Opinion - This morning in a public webcast, Microsoft announced its upcoming Windows Azure tier-based operating system. Designed to take enterprise-level server systems where they could not previously go, this massively distributed cloud computing OS brings several technologies and products together through shared services and direct interaction. Presenter Ray Ozzie called it, "the Windows of the next 50 years." So, is this truly a blue letter day in history (in honor of Azure's name - which ironically means 'cloudless sky,' or 'blue')? Or is it the beginning of another 50 years of blues song about the Windows operating system?
Basic stuff, just much bigger and much better
There are simply too many details to fully convey everything set forth in motion today by Microsoft's announcement. However, suffice it to say that current Microsoft developers have had their wildest dreams come true with Azure.
Hardcore Microsoft developers will be able to utilize their entire existing set of tools with Azure, making the migration from existing applications to Azure-compatible applications a snap. This transfer includes pretty much everything Microsoft has ever released to developers, including .NET, Visual Studio, ASP, SQL, Office, coupled to a renewed commitment to the XML standard, and so much more.
Also included are a common set of interfaces and technologies aiding in the simplification of security, storage, data transfer, synchronization, communications, etc. And all of it is included and directly supported for in Azure and its developer tools.
Biggest release ever
This is Microsoft's single largest developmental release in their 34 year history. And to top it off, Microsoft announced that what we're seeing today is only a small part of what will come in future months and years - specifically in 2009. They promise not only more and better, following along in the direction real-world developers (not Microsoft employees) will help take them, but also in the areas of an increased level of security, reliability and compatibility to support what they're literally calling "the 50-yr Windows."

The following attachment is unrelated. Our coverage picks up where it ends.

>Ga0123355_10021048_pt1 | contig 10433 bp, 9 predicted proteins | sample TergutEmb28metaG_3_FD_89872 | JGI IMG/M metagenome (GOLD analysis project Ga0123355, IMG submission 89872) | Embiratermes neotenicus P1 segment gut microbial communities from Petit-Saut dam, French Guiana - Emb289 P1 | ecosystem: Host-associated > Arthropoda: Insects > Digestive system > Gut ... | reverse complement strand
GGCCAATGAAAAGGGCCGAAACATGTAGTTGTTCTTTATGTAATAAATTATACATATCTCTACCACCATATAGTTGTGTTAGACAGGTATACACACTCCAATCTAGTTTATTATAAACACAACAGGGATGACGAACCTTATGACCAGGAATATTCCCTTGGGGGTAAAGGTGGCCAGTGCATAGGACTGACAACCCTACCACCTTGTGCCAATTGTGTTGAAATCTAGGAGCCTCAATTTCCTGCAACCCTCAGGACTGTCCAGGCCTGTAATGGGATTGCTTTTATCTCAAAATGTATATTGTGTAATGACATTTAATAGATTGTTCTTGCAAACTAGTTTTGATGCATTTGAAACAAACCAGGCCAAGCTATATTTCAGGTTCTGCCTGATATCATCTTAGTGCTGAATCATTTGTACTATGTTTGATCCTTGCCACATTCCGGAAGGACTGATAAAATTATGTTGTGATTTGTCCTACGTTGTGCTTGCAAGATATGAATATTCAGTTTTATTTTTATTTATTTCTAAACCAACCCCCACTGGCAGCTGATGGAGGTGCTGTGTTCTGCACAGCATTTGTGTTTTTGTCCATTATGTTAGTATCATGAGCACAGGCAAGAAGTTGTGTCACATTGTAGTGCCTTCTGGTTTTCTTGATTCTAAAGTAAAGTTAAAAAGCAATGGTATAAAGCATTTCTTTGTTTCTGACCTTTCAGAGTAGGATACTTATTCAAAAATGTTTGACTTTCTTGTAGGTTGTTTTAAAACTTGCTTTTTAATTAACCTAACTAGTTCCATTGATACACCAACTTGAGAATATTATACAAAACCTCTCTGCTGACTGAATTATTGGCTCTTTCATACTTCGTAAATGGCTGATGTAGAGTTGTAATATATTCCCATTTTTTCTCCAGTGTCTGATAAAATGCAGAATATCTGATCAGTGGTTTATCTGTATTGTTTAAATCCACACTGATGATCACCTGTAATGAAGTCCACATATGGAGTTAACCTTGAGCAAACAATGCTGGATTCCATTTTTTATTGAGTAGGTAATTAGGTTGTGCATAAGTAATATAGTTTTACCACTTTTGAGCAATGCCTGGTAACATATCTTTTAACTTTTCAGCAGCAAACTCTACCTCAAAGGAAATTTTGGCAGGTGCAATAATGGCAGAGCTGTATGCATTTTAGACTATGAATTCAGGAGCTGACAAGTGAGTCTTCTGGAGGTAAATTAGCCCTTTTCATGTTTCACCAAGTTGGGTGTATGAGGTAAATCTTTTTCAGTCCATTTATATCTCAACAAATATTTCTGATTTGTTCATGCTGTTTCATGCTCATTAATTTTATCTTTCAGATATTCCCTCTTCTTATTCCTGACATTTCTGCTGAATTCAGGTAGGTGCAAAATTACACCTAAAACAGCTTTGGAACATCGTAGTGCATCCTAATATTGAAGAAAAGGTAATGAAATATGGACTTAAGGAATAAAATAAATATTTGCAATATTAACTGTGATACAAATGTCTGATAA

Microsoft's announcement today parallels an emerging trend among closed-source commercial software companies. Specifically, Microsoft appears to be truly listening to the industry, taking cues from real customers. This announcement today follows in that tradition whereby several companies over the last year have acted similarly, announcing they are working with their users and developers to see where the end lies because they don't yet have a full plan of where they're going.
In taking it all in, it honestly seems like because technology is changing so fast, specifically in areas of hardware compute, communication and parallel processing abilities, these companies are unable to gaze deep into their crystal balls as they could in previous software generation cycles. They simply can't see clearly the path ahead. And instead of taking chances on what they think might be, they are turning toward their core developers and saying, "Hello. We're here to support you. Where would you like to go today?" And then they are doing the unthinkable, they are actually following and going there. Or at least that how it seems to date.